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Bladder cancer’s unique bacterial “fingerprint”

Michael H. Hsieh, M.D., Ph.D.

Michael H. Hsieh, M.D., Ph.D.

Decades ago, researchers thought that the native bacteria scattered throughout the human body—such as in the gut, the oral cavity and the skin—served little useful purpose. This microbiota, whose numbers at least match those of the cells in the body they live on and in, were considered mostly harmless hitchhikers.

More recently, research has revealed that these natural flora play key roles in maintaining and promoting health. In addition, studies have shown that understanding what a “typical” microbiome looks like and how it might change over time can provide an early warning system for some health conditions, including cancer.

Now, a small, multi-institutional study conducted in experimental models suggests that as bladder cancer progresses, it appears to be associated with a unique bacterial fingerprint within the bladder—a place thought to be bacteria-free except in the case of infection until just a few years ago. The finding opens the possibility of a new way to spot the disease earlier.

Bladder cancer is the fourth-most common malignancy among U.S. men but, despite its prevalence, mortality rates have remained stubbornly high. Patients often are diagnosed late, after bladder cancer has advanced. And, it remains difficult to discern which patients with non-invasive bladder cancer will go on to develop muscle-invasive disease.

Already, researchers know that patients with grade 4 oral squamous cell carcinoma, women with increasingly severe grades of cervical cancer and patients with cirrhosis who develop liver cancer have altered oral, vaginal and gut microbiomes, respectively.

New technological advances have led to identification of a diverse community of bacteria within the bladder, the urinary microbiome. Leveraging these tools, a research team that includes Children’s National Health System investigators studied whether an experimental model’s urinary bacterial community changed as bladder cancer progressed, evolving from a microbiome into a urinary “oncobiome.”

To test the hypothesis, the research team led by Michael H. Hsieh, M.D., Ph.D., a Children’s urologist, exposed an experimental model of bladder cancer to a bladder-specific cancer-causing agent, n-butyl-n-(4-hydroxybutyl) nitrosamine (BBN). Bladder cancers induced by BBN closely resemble human cancers in tissue structure at the microscopic level and by gene expression analyses. Ten of the preclinical models received a .05 percent concentration of BBN in their drinking water over five months and were housed together. Ten other experimental models received regular tap water and shared a separate, adjacent cage.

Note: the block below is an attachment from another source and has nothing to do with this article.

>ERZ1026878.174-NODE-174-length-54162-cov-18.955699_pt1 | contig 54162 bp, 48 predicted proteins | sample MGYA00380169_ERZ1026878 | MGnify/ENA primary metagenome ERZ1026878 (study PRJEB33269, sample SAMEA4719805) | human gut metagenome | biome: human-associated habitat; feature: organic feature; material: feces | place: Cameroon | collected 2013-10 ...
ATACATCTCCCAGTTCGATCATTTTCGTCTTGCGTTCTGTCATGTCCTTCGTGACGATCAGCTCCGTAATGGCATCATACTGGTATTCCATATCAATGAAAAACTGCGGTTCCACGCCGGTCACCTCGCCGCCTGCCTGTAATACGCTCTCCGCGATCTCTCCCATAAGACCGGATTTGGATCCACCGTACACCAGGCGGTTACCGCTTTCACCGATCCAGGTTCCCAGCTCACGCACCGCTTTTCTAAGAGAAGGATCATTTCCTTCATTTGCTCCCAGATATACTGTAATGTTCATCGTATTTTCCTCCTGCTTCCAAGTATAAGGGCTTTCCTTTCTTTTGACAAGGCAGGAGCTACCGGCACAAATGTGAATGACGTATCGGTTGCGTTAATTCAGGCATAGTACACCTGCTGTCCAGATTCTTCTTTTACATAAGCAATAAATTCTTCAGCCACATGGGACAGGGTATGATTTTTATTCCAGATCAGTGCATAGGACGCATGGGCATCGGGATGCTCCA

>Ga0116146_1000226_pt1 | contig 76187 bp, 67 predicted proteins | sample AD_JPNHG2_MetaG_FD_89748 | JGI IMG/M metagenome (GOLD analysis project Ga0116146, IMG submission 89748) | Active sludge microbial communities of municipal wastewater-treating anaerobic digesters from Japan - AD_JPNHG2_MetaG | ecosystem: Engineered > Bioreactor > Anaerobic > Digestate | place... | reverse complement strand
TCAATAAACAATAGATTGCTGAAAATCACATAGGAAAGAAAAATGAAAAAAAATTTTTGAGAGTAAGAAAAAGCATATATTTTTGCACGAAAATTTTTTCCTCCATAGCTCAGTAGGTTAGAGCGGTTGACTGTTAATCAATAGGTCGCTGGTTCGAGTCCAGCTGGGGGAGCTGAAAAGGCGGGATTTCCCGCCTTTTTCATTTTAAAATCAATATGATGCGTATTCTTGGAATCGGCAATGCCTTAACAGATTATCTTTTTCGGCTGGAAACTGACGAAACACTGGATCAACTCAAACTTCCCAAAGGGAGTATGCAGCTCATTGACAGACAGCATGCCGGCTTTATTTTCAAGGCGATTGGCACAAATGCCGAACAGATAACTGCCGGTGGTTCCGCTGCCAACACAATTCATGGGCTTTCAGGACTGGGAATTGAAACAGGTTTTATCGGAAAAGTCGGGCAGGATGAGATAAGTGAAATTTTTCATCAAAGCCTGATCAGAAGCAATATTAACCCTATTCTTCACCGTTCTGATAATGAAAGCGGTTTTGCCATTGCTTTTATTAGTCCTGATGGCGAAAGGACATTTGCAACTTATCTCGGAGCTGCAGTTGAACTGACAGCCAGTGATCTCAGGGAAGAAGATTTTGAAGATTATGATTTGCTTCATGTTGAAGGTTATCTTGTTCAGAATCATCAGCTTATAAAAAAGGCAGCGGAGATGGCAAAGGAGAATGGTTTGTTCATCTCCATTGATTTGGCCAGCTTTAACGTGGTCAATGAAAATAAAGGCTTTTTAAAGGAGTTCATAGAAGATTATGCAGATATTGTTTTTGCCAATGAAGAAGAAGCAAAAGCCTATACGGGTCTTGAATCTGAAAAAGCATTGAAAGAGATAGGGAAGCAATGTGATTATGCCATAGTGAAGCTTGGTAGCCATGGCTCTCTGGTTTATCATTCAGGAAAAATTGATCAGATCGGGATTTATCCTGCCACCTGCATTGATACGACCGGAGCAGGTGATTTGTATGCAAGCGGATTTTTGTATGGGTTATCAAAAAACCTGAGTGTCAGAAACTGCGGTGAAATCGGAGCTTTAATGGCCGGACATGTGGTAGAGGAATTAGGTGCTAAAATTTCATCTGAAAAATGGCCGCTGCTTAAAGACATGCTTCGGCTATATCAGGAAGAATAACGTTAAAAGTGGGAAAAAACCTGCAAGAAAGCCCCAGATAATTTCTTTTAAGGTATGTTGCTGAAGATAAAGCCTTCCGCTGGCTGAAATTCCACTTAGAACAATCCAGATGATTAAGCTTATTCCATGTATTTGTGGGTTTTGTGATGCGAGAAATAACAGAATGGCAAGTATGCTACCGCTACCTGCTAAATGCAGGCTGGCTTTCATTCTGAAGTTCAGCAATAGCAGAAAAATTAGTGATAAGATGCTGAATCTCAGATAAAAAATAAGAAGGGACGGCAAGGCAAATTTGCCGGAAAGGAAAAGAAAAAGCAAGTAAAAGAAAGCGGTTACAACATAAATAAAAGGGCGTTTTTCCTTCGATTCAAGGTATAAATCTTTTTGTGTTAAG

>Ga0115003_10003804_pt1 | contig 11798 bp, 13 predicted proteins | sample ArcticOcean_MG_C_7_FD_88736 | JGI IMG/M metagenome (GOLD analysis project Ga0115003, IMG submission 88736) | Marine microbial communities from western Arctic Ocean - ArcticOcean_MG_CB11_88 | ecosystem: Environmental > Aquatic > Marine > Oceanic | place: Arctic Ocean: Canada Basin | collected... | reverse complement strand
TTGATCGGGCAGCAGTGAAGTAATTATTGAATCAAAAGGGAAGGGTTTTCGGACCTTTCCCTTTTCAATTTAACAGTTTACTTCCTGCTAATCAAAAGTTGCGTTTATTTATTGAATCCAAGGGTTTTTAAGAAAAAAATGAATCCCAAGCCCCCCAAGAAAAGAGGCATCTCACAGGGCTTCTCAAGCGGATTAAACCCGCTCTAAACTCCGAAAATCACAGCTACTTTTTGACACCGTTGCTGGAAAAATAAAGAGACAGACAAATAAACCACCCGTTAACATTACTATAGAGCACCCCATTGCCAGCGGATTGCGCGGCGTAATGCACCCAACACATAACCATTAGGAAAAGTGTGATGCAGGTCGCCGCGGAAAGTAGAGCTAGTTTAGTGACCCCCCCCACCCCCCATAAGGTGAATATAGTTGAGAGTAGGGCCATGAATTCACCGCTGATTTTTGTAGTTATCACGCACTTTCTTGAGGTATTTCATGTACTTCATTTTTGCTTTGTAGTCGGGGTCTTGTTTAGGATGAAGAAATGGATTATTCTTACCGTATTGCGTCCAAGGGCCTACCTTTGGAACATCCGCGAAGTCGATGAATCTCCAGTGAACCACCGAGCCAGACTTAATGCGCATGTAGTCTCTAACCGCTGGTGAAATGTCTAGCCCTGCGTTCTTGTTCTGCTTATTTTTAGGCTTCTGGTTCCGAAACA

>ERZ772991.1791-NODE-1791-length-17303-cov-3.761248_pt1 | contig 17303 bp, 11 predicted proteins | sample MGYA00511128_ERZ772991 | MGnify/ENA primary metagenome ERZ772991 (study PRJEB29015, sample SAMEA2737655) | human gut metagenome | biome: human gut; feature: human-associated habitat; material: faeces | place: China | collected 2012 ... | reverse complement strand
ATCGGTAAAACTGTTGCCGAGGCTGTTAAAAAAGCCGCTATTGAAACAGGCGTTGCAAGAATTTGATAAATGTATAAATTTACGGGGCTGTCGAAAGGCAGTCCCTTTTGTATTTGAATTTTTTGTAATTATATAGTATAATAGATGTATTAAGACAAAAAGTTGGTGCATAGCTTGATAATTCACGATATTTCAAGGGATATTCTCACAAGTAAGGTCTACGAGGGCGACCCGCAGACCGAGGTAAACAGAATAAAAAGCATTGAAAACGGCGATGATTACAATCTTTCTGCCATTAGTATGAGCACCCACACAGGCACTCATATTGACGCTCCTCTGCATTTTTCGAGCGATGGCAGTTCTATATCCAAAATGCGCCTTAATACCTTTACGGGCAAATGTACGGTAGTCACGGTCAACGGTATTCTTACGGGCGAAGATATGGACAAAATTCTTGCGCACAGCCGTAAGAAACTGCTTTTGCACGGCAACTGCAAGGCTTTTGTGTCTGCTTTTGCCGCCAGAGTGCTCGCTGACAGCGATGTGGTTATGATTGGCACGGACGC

Researchers collected urine samples ranging from 10 to 100 microliters at the beginning of the longitudinal study, one week after it began, then once monthly. They isolated microbial DNA from the urine and quantified it to determine how much DNA was microbial. All of the bladders from experimental models exposed to BBN and two bladders from the control group were analyzed by a pathologist trained in bladder biology.

According to the study published online July 5, 2018, by the biology preprint server Biorxiv, they found a range of pathologies:

  • Five of the experimental models that received BBN did not develop cancer but had histology consistent with inflammation. Three had precancer on histology: urothelial dysplasia, hyperplasia or carcinoma in situ. Two developed cancer: invasive urothelial carcinomas, one of which had features of a squamous cell carcinoma.
  • The experimental model that developed invasive carcinoma had markedly different urinary bacteria at baseline, with Rubellimicrobium, a gram negative organism found in soil that has not been associated with disease previously, Escherichia and Kaistobacter, also found in soil, as the most prominent bacteria. By contrast, in the other experimental models the most common urinary bacteria were Escherichia, Prevotella, Veillonella, Streptococcus, Staphyloccoccus and Neisseria.
  • By month four, the majority of experimental models exposed to BBN had significantly higher proportion of Gardnerella and Bifidobacterium compared with their control group counterparts.

“Closely analyzing the urinary bacterial community among experimental models exposed to BBN, we saw distinct differences in microbial profiles by month four that were not present in earlier months,” Dr. Hsieh says. “While Gardnerella is associated with the development of cancer, Bifidobacterium has been shown to exert antitumor immunity, and its increasing abundance points to the need for additional research to understand its precise role in oncogenesis.”